Fema Camps Debunked
The history of the United States has some dark chapters in it. One of the darkest is the rounding up of Japanese Americans with international ancestry during the days of World War II. By order, they were told to leave their homes and be transferred to concentration camps that were fenced and guarded. The purpose was to eliminate West Coast Axis collaborators and the Supreme Court agreed with the legality of the decision.
This history has led to the idea that it could happen again. The focus of this idea is FEMA concentration camps that have been built so that if martial law were ever declared, people could be quickly rounded up and contained. As an added bonus, it is sometimes believed that $1 billion in taxpayer funds have been appropriated to pay for coffins to bury those infected with Ebola or other viruses.
How Did This Theory of FEMA Camps Begin?
This theory is associated with the One World Government theory. In basic terms, there will be a need for camps to take care of people who are dissenters to the new form of rule. As North America becomes consolidated, concentration camps will house political prisoners so that they cannot overthrow the new government.
FEMA is involved because if a government consolidation would occur, they would still be available to run the camps in some form. There are over 800 camps that are believed to have been built and all of them are apparently guarded and staffed, even though they are completely empty. Because of inferred or outright support by politicians of the theory, especially from the extreme conservative side, many survivalists and those in the militia movement believe there is truth in the theory.
To back up this theory, HR 645 is often cited. Passed by Congress in 2009, the bill actually does authorize funding for FEMA camps. The only difference is that these camps are designed for emergency situations only, consist of temporary housing, and are run with a combination of state, local, and national resources.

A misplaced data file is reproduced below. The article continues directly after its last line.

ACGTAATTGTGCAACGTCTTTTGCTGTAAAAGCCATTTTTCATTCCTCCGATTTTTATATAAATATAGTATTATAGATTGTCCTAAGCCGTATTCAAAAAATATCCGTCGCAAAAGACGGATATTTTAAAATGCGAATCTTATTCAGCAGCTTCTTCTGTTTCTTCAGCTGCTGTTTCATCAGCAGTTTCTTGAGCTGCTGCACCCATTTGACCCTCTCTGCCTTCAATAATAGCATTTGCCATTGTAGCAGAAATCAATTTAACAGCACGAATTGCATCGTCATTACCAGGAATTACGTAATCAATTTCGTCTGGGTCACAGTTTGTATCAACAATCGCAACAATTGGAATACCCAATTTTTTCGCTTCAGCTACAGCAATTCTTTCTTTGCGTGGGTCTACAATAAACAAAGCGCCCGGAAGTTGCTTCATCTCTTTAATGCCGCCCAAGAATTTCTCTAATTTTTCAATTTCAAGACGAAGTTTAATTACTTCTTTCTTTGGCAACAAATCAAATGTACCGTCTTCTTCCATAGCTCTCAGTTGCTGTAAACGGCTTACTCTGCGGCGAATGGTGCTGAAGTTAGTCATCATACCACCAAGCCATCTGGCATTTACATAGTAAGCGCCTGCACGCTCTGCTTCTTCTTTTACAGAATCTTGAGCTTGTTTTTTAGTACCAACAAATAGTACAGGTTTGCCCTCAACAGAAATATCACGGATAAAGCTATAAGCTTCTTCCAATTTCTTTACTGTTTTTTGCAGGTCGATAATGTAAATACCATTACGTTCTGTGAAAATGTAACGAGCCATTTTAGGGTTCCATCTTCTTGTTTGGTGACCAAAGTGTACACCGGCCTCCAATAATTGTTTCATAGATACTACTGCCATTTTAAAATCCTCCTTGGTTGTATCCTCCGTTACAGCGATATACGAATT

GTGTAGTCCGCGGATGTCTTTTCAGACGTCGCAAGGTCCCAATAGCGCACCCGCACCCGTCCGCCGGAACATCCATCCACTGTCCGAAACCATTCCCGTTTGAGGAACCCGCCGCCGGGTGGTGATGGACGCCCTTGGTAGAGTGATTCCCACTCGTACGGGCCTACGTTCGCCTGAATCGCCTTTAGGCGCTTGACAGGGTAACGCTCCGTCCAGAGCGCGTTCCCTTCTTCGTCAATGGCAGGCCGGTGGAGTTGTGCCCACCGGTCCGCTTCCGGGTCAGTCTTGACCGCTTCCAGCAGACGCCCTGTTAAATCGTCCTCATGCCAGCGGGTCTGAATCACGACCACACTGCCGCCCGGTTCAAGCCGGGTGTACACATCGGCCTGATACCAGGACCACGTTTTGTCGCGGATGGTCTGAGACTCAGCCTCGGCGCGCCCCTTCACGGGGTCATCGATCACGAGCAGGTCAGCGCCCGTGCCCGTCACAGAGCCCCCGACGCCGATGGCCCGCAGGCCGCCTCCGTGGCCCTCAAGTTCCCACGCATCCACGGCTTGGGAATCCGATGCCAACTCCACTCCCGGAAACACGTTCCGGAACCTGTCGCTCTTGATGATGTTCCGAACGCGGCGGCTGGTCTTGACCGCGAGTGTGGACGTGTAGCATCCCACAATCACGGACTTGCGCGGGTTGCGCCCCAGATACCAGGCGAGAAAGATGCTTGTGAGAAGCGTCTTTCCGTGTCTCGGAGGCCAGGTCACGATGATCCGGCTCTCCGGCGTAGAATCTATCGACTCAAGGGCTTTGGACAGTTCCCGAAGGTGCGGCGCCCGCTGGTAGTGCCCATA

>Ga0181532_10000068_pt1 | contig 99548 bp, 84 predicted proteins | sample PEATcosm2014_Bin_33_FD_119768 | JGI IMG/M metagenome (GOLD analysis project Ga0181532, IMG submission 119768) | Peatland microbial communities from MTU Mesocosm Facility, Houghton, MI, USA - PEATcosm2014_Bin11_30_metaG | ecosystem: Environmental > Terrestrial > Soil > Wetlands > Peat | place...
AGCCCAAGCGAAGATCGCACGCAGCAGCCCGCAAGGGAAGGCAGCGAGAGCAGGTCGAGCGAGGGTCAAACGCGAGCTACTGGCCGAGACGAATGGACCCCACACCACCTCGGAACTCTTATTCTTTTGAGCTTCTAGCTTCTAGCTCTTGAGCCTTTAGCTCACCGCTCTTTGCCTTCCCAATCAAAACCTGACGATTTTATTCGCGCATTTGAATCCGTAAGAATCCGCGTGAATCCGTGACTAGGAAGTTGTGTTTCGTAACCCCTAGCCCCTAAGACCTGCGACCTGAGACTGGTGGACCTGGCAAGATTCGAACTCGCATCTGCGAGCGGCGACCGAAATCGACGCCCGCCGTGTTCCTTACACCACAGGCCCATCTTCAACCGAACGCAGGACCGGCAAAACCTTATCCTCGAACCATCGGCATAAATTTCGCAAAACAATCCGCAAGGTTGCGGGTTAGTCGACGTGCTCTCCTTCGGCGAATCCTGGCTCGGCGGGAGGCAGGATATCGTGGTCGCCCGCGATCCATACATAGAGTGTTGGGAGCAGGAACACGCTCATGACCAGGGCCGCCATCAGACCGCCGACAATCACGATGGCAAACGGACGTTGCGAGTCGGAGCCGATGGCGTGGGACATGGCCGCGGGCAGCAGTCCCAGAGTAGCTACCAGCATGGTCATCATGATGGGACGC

Yet the fears of history, when the US maintained lists of subversives and ran committees to study activities that were considered unpatriotic, maintain some level of background truth to the idea of a FEMA concentration camp. After all, those who don’t learn from history are often doomed to repeat it, right?
What About Rex 84?
Readiness Exercise 1984, or Rex ’84, was a classified scenario drill that was developed by the US government to plan for a worst case scenario should the President declare a State of National Emergency. The plan was written by Oliver North and John Brinkerhoff and the plan was based off of a worst case scenario need to house up to 21 million people who may turn violent during the Civil Rights movement.
Subversive lists have existed in the past that are similar to Rex ’84 as well, including the ADEX list that the FBI maintained for 5 years until 1971. The purpose of the list was to round up to 100,000 people who might be considered “troublemakers” during a time of a national emergency.
In Rex ’84, the goal was to provide government continuity. Martial law would be declared, military rulers installed at local levels, and American citizens who are a national security threat would be detained for “prolonged” periods.
These do exist and are part of a program called Operation Garden Plot. The goal is to quell civil disturbances and military documents can be found online that authenticate the orders and the goal of this scenario drill.
Does This Mean FEMA Concentration Camps Are Real?
Being suspicious of a government that has already detained people and investigated political descent in the past is not a bad thing. It’s when those suspicions grown into full-fledged paranoia that problem begin to form. Here’s the first issue to consider when researching this subject on your own: most of the websites that promote the idea of FEMA camps are actually copied and pasted, word for word, from the same information.
A secondary problem that you’ll begin to find as you take a look at the various document references that are in place is that many of the documents have quotes that are either taken out of context or completely fabricated.